Graduation Semester and Year




Document Type


Degree Name

Doctor of Philosophy in Mathematics



First Advisor

Christopher Kribs


The purpose of this dissertation is twofold: to deepen our understanding of the complex transmission routes of the Zika virus (ZIKV), and to study multiple pathogen interactions (specifically cocirculation of Zika and dengue and discrete-time coinfection models) through the lens of invasion reproductive numbers (IRNs) which measure the ability of a disease to invade a population endemic with another disease(s). In addition to being transmitted to humans through the bite of infected female Aedes aegypti mosquitoes, studies show that the ZIKV can also be sexually and vertically transmitted within both populations. We develop a new mathematical model of the ZIKV which incorporates sexual transmission in humans and mosquitos, vertical transmission in mosquitos, and mosquito to human transmission through bites. Analysis of this deterministic model shows that although the secondary transmission pathways cause minor qualitative changes on a Zika outbreak, they have important consequences for control strategies and estimates of Zika's basic reproductive number (BRN). Over the past five years, cocirculation of dengue and Zika has increased; however, very little is known about its epidemiological consequences. Using a dengue and Zika coinfection model that incorporates altered infectivity of mosquitoes (due to coinfection), and antibody-dependent enhancement (ADE) within the human population, we study the impact of cocirculation on the spread of both diseases. Central to our analysis is the derivation and interpretation of the basic reproductive number (BRN) and IRN of both pathogens. Our results identify threshold conditions under which one disease facilitates the spread of the other and show that ADE has a greater impact on disease persistence than altered vector infectivity. IRNs are utilized frequently in continuous-time models with multiple interacting pathogens; however, they are yet to be explored in discrete-time systems. We extend the concept of IRNs to discrete-time models by showing how to calculate them for a set of two-pathogen SIS models with coinfection. In our exploration, we address how sequencing events impacts the BRN and IRN, and analyze a formulation of the discrete-time model which assumes that events occur simultaneously. Results show that while the BRN is unaffected by variations in the order of events, the IRN differs. Furthermore, although the simultaneous model lacks the simplification property that other models possess and the mathematics involved in its analysis is complex, the model exhibits competitive exclusion under cross-immunity which is not observed in the sequential formulations.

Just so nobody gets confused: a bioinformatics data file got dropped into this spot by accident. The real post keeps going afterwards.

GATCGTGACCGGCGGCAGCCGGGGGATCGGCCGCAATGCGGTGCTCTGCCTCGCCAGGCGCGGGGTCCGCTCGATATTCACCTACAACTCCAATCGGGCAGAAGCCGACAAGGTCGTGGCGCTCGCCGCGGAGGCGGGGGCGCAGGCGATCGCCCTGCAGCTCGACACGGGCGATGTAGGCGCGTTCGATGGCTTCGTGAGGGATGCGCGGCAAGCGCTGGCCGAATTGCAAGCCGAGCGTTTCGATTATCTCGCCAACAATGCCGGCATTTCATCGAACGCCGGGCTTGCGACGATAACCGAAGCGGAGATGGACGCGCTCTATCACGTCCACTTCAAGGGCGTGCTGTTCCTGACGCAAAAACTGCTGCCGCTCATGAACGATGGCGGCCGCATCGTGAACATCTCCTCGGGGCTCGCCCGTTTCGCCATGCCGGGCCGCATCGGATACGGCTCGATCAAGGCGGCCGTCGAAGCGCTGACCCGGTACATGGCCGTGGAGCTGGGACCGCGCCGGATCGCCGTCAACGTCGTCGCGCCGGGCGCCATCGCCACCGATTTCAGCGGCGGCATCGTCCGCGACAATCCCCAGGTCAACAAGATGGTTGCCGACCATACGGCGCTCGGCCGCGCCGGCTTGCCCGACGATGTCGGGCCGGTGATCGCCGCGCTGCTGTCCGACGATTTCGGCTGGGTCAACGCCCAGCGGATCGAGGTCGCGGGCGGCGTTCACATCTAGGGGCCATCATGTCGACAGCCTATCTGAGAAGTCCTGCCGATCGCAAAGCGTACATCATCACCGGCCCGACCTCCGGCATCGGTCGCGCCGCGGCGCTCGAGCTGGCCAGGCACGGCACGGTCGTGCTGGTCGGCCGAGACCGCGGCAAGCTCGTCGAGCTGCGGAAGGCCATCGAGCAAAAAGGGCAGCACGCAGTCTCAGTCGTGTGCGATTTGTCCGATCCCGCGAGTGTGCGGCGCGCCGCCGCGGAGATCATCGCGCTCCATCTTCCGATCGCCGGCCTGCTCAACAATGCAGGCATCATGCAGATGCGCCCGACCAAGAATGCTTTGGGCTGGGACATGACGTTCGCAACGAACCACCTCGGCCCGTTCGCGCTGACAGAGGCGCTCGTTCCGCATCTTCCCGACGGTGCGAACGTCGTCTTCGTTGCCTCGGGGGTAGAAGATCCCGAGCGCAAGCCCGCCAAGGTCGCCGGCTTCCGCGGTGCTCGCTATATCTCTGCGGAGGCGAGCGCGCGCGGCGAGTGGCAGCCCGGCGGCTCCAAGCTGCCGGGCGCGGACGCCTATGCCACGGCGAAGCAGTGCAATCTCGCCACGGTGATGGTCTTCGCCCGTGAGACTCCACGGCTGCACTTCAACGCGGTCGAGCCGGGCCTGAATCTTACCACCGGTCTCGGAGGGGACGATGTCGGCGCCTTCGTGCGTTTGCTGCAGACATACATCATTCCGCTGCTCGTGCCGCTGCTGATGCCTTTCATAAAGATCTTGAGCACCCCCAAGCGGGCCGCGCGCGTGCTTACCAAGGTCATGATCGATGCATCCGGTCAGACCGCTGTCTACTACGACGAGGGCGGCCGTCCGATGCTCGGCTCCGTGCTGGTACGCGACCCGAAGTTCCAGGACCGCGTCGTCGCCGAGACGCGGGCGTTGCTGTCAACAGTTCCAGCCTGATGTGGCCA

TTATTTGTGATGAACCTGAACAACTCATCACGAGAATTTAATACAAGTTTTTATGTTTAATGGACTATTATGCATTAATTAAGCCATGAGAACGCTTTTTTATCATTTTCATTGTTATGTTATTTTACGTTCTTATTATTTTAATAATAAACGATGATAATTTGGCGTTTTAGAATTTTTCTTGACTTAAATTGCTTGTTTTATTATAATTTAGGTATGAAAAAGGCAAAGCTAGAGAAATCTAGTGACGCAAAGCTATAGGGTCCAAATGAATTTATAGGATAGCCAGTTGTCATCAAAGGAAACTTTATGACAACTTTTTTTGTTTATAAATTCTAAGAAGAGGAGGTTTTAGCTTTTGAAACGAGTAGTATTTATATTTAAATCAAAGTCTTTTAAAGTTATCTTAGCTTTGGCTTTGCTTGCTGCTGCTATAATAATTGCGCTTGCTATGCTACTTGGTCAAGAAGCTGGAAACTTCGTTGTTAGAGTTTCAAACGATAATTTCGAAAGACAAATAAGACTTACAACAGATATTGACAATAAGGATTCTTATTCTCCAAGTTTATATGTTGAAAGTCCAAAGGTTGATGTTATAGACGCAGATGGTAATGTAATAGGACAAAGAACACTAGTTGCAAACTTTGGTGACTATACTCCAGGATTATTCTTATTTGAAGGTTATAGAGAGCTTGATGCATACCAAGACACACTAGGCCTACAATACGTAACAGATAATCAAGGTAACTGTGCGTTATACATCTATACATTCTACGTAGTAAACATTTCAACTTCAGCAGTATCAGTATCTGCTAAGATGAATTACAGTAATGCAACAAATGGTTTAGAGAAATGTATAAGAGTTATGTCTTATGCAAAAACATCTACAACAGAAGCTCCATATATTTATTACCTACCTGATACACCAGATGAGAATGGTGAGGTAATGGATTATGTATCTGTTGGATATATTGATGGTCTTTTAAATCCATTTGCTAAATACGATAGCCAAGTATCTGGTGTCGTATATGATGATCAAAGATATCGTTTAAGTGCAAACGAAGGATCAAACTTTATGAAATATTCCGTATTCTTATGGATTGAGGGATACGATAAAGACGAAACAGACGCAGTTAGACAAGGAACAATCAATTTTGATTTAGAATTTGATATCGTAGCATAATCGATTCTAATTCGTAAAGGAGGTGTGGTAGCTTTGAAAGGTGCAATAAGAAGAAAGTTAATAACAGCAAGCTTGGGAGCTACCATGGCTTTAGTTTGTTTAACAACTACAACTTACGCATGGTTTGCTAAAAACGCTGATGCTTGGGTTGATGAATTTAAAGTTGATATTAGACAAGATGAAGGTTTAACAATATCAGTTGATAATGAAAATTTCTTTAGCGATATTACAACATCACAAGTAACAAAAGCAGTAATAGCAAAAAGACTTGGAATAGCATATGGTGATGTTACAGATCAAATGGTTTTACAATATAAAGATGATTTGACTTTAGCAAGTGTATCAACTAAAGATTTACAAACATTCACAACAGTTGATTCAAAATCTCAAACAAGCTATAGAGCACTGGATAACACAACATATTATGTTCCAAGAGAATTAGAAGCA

Dengue, Coinfection, Discrete-time model, Invasion reproductive numbers, Basic reproductive number, Antibody-dependent enhancement


Mathematics | Physical Sciences and Mathematics


Degree granted by The University of Texas at Arlington

Included in

Mathematics Commons